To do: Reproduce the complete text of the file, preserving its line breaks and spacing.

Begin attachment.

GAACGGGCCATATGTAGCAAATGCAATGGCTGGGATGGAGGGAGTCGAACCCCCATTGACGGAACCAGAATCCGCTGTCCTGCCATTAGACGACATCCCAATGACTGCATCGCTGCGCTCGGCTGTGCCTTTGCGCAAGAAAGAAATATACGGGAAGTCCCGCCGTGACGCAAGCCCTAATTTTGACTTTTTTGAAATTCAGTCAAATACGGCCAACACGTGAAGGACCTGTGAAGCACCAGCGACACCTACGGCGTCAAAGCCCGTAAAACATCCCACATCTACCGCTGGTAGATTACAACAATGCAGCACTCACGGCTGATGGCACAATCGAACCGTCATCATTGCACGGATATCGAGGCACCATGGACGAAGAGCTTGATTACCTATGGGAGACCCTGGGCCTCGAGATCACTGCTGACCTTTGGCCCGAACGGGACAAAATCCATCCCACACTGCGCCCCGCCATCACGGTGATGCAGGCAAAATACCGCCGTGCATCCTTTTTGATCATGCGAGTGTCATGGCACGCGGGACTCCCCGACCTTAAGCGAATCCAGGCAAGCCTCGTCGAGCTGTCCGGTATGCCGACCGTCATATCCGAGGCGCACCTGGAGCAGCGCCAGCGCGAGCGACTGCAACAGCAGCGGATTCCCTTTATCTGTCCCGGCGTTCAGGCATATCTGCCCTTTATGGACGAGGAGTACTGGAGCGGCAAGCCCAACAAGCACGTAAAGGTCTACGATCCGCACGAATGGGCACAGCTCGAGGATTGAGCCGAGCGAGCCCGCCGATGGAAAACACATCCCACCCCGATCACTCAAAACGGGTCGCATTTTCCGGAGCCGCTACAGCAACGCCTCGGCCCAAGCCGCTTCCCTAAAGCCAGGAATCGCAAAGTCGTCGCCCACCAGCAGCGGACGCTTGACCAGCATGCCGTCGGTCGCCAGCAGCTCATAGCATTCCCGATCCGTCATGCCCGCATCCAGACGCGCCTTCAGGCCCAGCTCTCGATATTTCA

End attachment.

GAACGGGCCATATGTAGCAAATGCAATGGCTGGGATGGAGGGAGTCGAACCCCCATTGACGGAACCAGAATCCGCTGTCCTGCCATTAGACGACATCCCAATGACTGCATCGCTGCGCTCGGCTGTGCCTTTGCGCAAGAAAGAAATATACGGGAAGTCCCGCCGTGACGCAAGCCCTAATTTTGACTTTTTTGAAATTCAGTCAAATACGGCCAACACGTGAAGGACCTGTGAAGCACCAGCGACACCTACGGCGTCAAAGCCCGTAAAACATCCCACATCTACCGCTGGTAGATTACAACAATGCAGCACTCACGGCTGATGGCACAATCGAACCGTCATCATTGCACGGATATCGAGGCACCATGGACGAAGAGCTTGATTACCTATGGGAGACCCTGGGCCTCGAGATCACTGCTGACCTTTGGCCCGAACGGGACAAAATCCATCCCACACTGCGCCCCGCCATCACGGTGATGCAGGCAAAATACCGCCGTGCATCCTTTTTGATCATGCGAGTGTCATGGCACGCGGGACTCCCCGACCTTAAGCGAATCCAGGCAAGCCTCGTCGAGCTGTCCGGTATGCCGACCGTCATATCCGAGGCGCACCTGGAGCAGCGCCAGCGCGAGCGACTGCAACAGCAGCGGATTCCCTTTATCTGTCCCGGCGTTCAGGCATATCTGCCCTTTATGGACGAGGAGTACTGGAGCGGCAAGCCCAACAAGCACGTAAAGGTCTACGATCCGCACGAATGGGCACAGCTCGAGGATTGAGCCGAGCGAGCCCGCCGATGGAAAACACATCCCACCCCGATCACTCAAAACGGGTCGCATTTTCCGGAGCCGCTACAGCAACGCCTCGGCCCAAGCCGCTTCCCTAAAGCCAGGAATCGCAAAGTCGTCGCCCACCAGCAGCGGACGCTTGACCAGCATGCCGTCGGTCGCCAGCAGCTCATAGCATTCCCGATCCGTCATGCCCGCATCCAGACGCGCCTTCAGGCCCAGCTCTCGATATTTCA